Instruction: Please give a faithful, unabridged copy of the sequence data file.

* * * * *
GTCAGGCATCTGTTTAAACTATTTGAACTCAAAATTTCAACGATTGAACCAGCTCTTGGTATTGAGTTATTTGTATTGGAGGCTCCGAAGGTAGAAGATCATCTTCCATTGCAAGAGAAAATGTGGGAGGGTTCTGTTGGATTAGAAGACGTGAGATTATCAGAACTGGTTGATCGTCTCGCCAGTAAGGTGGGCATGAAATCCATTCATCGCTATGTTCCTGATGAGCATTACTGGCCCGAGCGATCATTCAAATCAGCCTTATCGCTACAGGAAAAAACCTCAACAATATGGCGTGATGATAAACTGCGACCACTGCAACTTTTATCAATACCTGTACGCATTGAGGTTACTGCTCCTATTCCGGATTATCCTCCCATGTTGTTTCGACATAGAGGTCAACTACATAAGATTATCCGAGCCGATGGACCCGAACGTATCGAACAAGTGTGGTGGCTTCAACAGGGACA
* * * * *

GTCAGGCATCTGTTTAAACTATTTGAACTCAAAATTTCAACGATTGAACCAGCTCTTGGTATTGAGTTATTTGTATTGGAGGCTCCGAAGGTAGAAGATCATCTTCCATTGCAAGAGAAAATGTGGGAGGGTTCTGTTGGATTAGAAGACGTGAGATTATCAGAACTGGTTGATCGTCTCGCCAGTAAGGTGGGCATGAAATCCATTCATCGCTATGTTCCTGATGAGCATTACTGGCCCGAGCGATCATTCAAATCAGCCTTATCGCTACAGGAAAAAACCTCAACAATATGGCGTGATGATAAACTGCGACCACTGCAACTTTTATCAATACCTGTACGCATTGAGGTTACTGCTCCTATTCCGGATTATCCTCCCATGTTGTTTCGACATAGAGGTCAACTACATAAGATTATCCGAGCCGATGGACCCGAACGTATCGAACAAGTGTGGTGGCTTCAACAGGGACA